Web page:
Aluminum crossmembers instead of steel can save 203 pounds in a van or reefer, according to ICCT's list. Another 430 pounds can be slashed by using aluminum in the upper coupler assembly, but the kingpin remains steel. Photo: Tom Berg

Aluminum crossmembers instead of steel can save 203 pounds in a van or reefer, according to ICCT's list. Another 430 pounds can be slashed by using aluminum in the upper coupler assembly, but the kingpin remains steel. Photo: Tom Berg

The International Council for Clean Transportation, a study group based in San Francisco, analyzed the recently announced Phase 2 proposals for reduction of fuel use and greenhouse gas emissions. We are using ICCT’s summaries in our reporting on Phase 2 and what it might mean to manufacturers and users of trucks, tractors and trailers. 

While poring through more than 1,300 pages of proposed regulations, staffers found themselves immersed in details of trailer design. Although the EPA-NHTSA proposals for trailers concentrate on aerodynamics and low-rolling-resistance tires, cutting weight also saves fuel and GHGs simply because the trailer is easier to pull around. 

There are many ways to reduce trailer weight, as ICCT’s concise list notes:

  • Hub and drum (per axle) -- Cast iron to aluminum, 30
  • Floor -- Hardwood to aluminum, 375
  • Floor -- Hardwood to composite, 245
  • Floor crossmembers -- Steel to aluminum, 203
  • Landing gear -- Steel to aluminum, 50
  • Rear door -- Steel to aluminum, 187
  • Rear door surround -- Steel to aluminum, 150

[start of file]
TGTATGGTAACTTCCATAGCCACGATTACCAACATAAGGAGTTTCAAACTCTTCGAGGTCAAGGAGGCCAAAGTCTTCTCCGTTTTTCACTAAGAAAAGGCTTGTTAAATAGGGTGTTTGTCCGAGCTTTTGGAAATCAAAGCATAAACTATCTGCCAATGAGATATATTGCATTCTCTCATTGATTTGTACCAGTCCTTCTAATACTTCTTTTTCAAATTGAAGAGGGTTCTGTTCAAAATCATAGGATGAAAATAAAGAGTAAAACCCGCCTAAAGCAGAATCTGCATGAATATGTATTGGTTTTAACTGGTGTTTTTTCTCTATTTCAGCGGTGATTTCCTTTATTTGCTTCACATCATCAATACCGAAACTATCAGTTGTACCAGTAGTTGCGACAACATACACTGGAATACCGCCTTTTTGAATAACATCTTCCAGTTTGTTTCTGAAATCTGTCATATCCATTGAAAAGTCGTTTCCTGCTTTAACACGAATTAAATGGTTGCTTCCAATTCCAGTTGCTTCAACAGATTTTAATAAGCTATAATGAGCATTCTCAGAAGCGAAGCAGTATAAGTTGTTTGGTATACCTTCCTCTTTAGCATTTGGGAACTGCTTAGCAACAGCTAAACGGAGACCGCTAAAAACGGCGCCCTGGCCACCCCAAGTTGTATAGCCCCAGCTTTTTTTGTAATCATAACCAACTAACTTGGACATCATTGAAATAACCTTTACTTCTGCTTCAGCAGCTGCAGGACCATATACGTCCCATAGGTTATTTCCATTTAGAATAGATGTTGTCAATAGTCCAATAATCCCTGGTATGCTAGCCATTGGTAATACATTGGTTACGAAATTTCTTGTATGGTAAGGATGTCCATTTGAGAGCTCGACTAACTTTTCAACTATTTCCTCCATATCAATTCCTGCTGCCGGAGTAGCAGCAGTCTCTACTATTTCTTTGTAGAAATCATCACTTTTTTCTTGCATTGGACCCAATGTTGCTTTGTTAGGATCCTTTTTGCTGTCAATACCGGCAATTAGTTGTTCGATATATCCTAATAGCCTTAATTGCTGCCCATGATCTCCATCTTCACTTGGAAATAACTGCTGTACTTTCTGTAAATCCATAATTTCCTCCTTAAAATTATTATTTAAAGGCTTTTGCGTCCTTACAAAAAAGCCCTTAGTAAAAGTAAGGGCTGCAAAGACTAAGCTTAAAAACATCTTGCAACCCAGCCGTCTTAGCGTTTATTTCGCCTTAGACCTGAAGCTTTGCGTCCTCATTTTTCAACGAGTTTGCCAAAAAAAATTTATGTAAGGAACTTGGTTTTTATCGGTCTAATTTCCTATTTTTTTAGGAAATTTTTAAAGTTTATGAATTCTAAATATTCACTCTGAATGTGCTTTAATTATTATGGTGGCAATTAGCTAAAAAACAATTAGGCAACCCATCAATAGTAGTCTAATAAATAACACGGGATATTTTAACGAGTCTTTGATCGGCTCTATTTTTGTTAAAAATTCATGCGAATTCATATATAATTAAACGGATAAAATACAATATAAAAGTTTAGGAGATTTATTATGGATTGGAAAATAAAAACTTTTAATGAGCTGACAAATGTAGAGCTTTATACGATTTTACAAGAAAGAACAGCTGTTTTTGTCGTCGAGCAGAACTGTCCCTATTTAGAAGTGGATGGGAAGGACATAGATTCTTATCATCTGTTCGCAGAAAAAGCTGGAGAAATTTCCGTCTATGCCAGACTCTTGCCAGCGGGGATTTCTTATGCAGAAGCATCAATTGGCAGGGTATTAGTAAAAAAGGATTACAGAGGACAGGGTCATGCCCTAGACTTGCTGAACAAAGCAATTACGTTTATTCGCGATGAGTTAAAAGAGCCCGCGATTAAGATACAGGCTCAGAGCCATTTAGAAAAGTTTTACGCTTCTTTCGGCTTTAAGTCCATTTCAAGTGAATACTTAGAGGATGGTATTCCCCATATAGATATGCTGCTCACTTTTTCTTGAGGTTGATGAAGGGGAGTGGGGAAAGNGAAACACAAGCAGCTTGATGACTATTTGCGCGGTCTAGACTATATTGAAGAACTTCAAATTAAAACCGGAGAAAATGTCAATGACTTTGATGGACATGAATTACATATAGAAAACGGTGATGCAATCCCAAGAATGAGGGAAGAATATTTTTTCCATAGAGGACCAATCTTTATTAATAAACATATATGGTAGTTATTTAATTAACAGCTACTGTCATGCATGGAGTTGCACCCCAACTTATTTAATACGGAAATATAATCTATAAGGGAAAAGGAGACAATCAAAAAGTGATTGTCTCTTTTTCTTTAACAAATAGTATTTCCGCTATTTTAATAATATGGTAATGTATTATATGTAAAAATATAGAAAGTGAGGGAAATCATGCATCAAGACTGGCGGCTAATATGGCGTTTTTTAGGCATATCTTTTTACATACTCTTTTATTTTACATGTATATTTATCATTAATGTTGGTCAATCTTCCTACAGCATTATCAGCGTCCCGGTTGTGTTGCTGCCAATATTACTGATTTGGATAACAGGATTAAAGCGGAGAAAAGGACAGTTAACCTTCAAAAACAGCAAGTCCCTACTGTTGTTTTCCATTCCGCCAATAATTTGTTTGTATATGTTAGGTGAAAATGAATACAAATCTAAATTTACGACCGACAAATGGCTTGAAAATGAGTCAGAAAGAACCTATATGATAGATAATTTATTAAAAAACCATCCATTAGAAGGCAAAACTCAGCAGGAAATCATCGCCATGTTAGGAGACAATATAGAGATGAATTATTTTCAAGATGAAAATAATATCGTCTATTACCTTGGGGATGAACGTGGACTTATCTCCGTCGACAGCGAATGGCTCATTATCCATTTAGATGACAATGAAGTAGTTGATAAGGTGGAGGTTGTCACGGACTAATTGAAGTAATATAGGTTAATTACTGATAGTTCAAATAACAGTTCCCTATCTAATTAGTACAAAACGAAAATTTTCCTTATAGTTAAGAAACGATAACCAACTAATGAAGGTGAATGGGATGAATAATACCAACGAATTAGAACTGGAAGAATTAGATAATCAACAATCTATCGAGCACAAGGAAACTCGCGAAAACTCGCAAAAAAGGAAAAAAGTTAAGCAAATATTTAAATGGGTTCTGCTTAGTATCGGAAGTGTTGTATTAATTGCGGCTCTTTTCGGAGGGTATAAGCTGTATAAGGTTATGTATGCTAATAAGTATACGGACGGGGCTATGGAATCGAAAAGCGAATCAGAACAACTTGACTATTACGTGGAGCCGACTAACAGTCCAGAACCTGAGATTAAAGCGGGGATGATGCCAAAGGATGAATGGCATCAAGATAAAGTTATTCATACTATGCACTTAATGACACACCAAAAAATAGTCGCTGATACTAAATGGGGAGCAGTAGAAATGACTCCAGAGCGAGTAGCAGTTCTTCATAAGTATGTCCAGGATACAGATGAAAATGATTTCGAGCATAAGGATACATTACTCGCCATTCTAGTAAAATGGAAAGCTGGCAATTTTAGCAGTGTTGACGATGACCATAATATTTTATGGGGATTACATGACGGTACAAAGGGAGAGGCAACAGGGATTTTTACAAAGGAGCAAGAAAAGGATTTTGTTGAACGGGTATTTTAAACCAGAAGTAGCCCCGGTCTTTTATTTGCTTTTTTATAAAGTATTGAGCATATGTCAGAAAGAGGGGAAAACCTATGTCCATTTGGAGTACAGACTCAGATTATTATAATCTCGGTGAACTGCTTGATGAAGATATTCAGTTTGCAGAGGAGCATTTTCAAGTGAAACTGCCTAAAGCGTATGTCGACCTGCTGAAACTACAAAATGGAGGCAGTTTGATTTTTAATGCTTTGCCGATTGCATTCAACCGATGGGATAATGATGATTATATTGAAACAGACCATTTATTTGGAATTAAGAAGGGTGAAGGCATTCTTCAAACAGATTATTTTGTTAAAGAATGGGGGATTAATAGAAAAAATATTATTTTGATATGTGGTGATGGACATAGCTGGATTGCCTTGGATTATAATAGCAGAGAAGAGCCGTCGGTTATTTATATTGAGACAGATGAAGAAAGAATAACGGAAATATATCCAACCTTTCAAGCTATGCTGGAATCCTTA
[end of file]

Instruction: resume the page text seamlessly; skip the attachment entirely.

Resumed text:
• Roof bows -- Steel to aluminum, 100
  • Side posts -- Steel to aluminum, 300
  • Slider box -- Steel to aluminum, 150
  • Suspension assembly structure -- Steel to aluminum, 280
  • Upper coupler assembly -- Steel to aluminum, 430

Do the arithmetic and you’ll find that these suggestions add up to exactly 2,500 pounds saved from a standard sheet-and-post van trailer or reefer. Not included is a common one: Going from steel wheels to aluminum, good for another 160 or so pounds, and from dual wheels and tires to wide-base singles, which cuts about 400 pounds per tandem.

Most of ICCT's suggestions involve trading steel for aluminum, which certainly saves pounds. But aluminum can be expensive, and it’s a comparatively soft material that doesn’t always hold up in some applications and conditions. Like many things in shopping (and spec’ing), you pays yer money and takes yer choice.

Author

Tom Berg
Tom Berg

Tom Berg

Journalist since 1965, truck writer and editor since 1978. CDL-qualified; conducts road tests on new heavy-, medium- and light-duty tractors and trucks. Specializes in vocational and hybrid vehicles.

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Journalist since 1965, truck writer and editor since 1978. CDL-qualified; conducts road tests on new heavy-, medium- and light-duty tractors and trucks. Specializes in vocational and hybrid vehicles.

View Bio
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